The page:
5.0 (3.0-7.0)
      4.6 ± 3.2

      4.0 (2.0-6.0)
      5.3 ± 3.4

      5.0 (3.0-7.0)
      5.3 ± 3.6

      5.0 (3.0-7.0)
      <0.01
      Comorbidities within the 3 years prior to cohort entry, n (%)
      Hypertension3,237 (86.6)396 (83.5)1,673 (87.4)1,168 (86.4)0.09
      Coronary artery disease3,697 (98.9)471 (99.4)1,900 (99.3)1,326 (98.1)<0.01
      Acute myocardial infarction2,300 (61.5)285 (60.1)1,233 (64.4)782 (57.8)<0.01
      Chronic heart failure1,795 (48.0)205 (43.3)943 (49.3)647 (47.9)0.06
      Valvular heart disease916 (24.5)106 (22.4)477 (24.9)333 (24.6)0.50
      Stroke449 (12.3)53 (11.2)234 (12.2)172 (12.7)0.68
      Cardiomyopathy397 (10.6)49 (10.3)201 (10.5)147 (10.9)0.92
      Other cardiac dysrhythmias995 (26.6)107 (22.6)541 (28.3)347 (25.7)0.03
      Peripheral arterial disease1,173 (31.4)141 (29.8)610 (31.9)422 (31.2)0.66
      Dyslipidemia2,829 (75.6)342 (72.2)1,451 (75.8)1,036 (76.6)0.14
      Diabetes1,686 (45.1)201 (42.4)882 (46.1)603 (44.6)0.32
      Major bleeding1,265 (33.8)129 (27.2)660 (34.5)476 (35.2)<0.01
      Chronic renal failure (eGFR ≤ 30 mL/min)239 (6.4)29 (6.1)125 (6.5)85 (6.3)0.93
      Acute renal failure921 (24.6)73 (15.4)495 (25.9)353 (26.1)<0.01
      Liver disease100 (2.7)9 (1.9)55 (2.9)36 (2.7)0.50
      Chronic obstructive pulmonary disease1,394 (37.3)155 (32.7)715 (37.4)524 (38.8)0.06
      Systemic embolism95 (2.5)7 (1.5)47 (2.5)41 (3.0)0.17
      Helicobacter Pylori infection30 (0.8)5 (1.1)15 (0.8)10 (0.7)0.80
      Depression331 (8.9)37 (7.8)180 (9.4)114 (8.4)0.44
      Hypothyroidism761 (20.4)84 (17.7)389 (20.3)288 (21.3)0.25
      Neurological disorder785 (21.0)78 (16.5)417 (21.8)290 (21.5)0.03
      Malign cancer895 (23.9)88 (18.6)451 (23.6)356 (26.3)<0.01
      Medical procedures within the 3 years prior to cohort entry, n (%)
      Coronary artery bypass grafting176 (4.7)18 (3.8)92 (4.8)66 (4.9)0.60
      Implantable cardiac devices18 (0.5)8 (1.7)8 (0.4)2 (0.2)<0.01
      Medical services within the year prior to cohort entry, mean ± SD
      Number of specialty visits4.2 ± 6.13.8 ± 5.44.3 ± 6.54.3 ± 5.70.18
      Number of family physician visits3.2 ± 7.94.4 ± 7.73.3 ± 9.02.7 ± 6.1<0.01
      Hospital services within the year prior to cohort entry, mean ± SD
      Number of emergency visits6.0 ± 6.04.9 ± 4.76.2 ± 6.06.2 ± 6.4<0.01
      Number of all-cause hospital admissions3.1 ± 2.23.0 ± 2.03.2 ± 2.33.1 ± 2.3<0.01
      ASA, acetylsalicylic acid; eGFR, estimated glomerular filtration rate; IQR, interquartile range.
      a Significance applies to the difference between the three sub-cohorts.

      Post-PCI Antithrombotic Treatment

      Antithrombotic therapy during the first year after cohort entry for the total cohort and the sub-cohorts is presented in Table 2. Among patients receiving OAC and antiplatelet therapy at 1 month, the first prescriber was a cardiologist in 44.8% and 25.2% of patients, respectively. Over time, the proportion of patients receiving newer, more potent P2Y12 inhibitors (prasugrel or ticagrelor) increased at the expense of a decrease in clopidogrel prescription in the first month after PCI (p<0.05 for all). The proportion of patients receiving ASA during the first year after cohort entry decreased significantly (p<0.01 for all). More patients made OAC prescription claims over time (p<0.01, except for OAC at 1 month), driven by a significant increase in DOAC prescription (p<0.01 for all) and despite a concomitant decrease in warfarin prescription (p<0.01 for all). Dual pathway (DOAC + single antiplatelet therapy) increased, while TATT prescription remained stable within 3 months after the index PCI, and then decreased. Accordingly, DAPT decreased significantly during the first year after cohort entry. Results from the sensitivity analysis were similar to the primary analysis (Supplemental Table S5). Incident rates of antithrombotic therapy during the year following cohort entry are available in Supplemental Table S6. The incident OAC rate in the study cohort was 57.6 per 100 persons-year (2012-2011= 47.2; 2012-2015=57.8; 2016-20117=60.9 per 100 person years).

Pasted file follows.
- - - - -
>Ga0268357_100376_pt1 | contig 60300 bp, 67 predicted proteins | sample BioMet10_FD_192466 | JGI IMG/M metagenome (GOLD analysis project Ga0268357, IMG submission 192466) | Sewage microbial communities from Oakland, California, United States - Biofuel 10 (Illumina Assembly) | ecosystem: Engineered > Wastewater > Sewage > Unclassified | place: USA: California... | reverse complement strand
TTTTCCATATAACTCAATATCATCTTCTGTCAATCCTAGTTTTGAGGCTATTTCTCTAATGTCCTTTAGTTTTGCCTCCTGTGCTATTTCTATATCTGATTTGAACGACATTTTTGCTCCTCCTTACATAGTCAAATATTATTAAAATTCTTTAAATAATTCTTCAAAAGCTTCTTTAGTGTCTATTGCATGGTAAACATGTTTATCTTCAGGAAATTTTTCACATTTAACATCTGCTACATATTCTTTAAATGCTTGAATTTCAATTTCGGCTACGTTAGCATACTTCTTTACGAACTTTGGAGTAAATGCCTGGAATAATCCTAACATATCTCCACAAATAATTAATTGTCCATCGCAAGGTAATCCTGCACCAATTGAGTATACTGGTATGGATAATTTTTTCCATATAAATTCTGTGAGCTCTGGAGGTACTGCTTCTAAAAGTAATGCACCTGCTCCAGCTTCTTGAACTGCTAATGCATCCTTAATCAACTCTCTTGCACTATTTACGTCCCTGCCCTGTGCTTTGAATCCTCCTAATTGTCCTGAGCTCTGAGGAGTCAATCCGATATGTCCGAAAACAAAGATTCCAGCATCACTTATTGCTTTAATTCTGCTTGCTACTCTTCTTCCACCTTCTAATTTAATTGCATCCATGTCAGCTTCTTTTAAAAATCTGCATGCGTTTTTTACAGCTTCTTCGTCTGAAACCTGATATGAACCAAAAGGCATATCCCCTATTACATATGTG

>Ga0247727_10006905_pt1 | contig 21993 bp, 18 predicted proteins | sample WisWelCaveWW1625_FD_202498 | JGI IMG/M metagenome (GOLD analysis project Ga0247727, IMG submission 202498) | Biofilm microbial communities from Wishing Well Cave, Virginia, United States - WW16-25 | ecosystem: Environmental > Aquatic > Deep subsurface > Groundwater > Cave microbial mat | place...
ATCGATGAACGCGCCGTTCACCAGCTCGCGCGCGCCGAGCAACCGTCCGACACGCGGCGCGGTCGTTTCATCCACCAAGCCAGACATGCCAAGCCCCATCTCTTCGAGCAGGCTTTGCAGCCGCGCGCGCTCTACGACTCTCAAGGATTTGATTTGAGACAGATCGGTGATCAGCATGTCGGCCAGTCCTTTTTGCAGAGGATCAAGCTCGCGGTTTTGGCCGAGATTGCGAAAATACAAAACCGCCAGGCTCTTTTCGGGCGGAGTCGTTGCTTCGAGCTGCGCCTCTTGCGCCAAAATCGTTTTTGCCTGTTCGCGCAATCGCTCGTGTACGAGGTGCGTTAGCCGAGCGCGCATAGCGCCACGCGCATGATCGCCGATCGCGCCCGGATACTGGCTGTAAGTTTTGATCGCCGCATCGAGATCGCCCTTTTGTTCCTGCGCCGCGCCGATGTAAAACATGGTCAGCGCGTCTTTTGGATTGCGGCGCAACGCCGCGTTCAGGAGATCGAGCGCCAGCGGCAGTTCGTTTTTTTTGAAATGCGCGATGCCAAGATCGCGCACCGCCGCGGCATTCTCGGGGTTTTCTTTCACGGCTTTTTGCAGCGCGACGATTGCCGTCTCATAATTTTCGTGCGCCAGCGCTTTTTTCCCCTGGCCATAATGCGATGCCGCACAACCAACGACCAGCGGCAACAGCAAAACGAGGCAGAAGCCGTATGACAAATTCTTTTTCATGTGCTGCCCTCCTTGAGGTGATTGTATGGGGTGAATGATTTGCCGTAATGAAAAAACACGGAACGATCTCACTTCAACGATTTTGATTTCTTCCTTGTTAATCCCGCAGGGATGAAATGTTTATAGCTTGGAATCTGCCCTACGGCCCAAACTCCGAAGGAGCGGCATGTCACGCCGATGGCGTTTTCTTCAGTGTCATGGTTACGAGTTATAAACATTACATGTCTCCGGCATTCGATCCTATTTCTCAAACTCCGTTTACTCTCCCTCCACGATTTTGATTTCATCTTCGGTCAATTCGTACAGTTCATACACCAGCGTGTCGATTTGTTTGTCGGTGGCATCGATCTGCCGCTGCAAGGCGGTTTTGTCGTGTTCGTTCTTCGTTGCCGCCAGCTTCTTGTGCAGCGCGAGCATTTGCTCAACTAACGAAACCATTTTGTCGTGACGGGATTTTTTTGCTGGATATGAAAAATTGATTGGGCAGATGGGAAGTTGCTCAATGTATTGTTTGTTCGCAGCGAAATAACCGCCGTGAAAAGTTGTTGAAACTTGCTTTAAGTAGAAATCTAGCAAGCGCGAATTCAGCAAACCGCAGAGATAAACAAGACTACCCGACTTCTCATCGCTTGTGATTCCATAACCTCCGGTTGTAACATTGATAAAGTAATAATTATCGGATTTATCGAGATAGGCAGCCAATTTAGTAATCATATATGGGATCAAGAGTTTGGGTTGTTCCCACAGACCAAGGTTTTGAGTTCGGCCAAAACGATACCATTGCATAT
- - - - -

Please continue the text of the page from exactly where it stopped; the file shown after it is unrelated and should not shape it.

Table 2Medication and antithrombotic therapy during the year following cohort entry.
      Total Cohort

      (n=3,740)
      Sub-cohort

      2010-2011

      (n=474)
      Sub-cohort 2012-2015

      (n=1,914)
      Sub-cohort 2016-2017

      (n=1,352)
      p-valuea
      Antithrombotic therapy at 1 month following the cohort entry , n (%)(n=3,552)(n=451)(n=1,812)(n=1,289)
      Low dose ASA (%)3,141 (88.4)414 (91.8)1,613 (89.0)1,114 (86.4)<0.01
      P2Y12 inhibitor

      Ticagrelor

      Clopidogrel

      Prasugrel
      332 (9.4)

      3,040 (85.6)

      52 (1.5)
      1 (0.2)

      426 (94.5)

      5 (1.1)
      171 (9.4)

      1,540 (85.0)

      37 (2.0)
      160 (12.4)

      1,074 (83.3)

      10 (0.8)
      <0.01

      <0.01

      0.01
      Oral anticoagulant

      Warfarin

      DOAC

      Warfarin and/or DOAC
      1,118 (31.5)

      865 (24.4)

      1,945 (54.8)
      223 (49.5)

      12 (2.7)

      232 (51.4)
      676 (37.3)

      327 (18.1)

      983 (54.3)
      219 (17.0)

      526 (40.8)

      730 (56.6)
      <0.01

      <0.01

      0.13
      Combination therapy

      DAPT

      Dual pathwayb

      TATTc
      1,407 (39.6)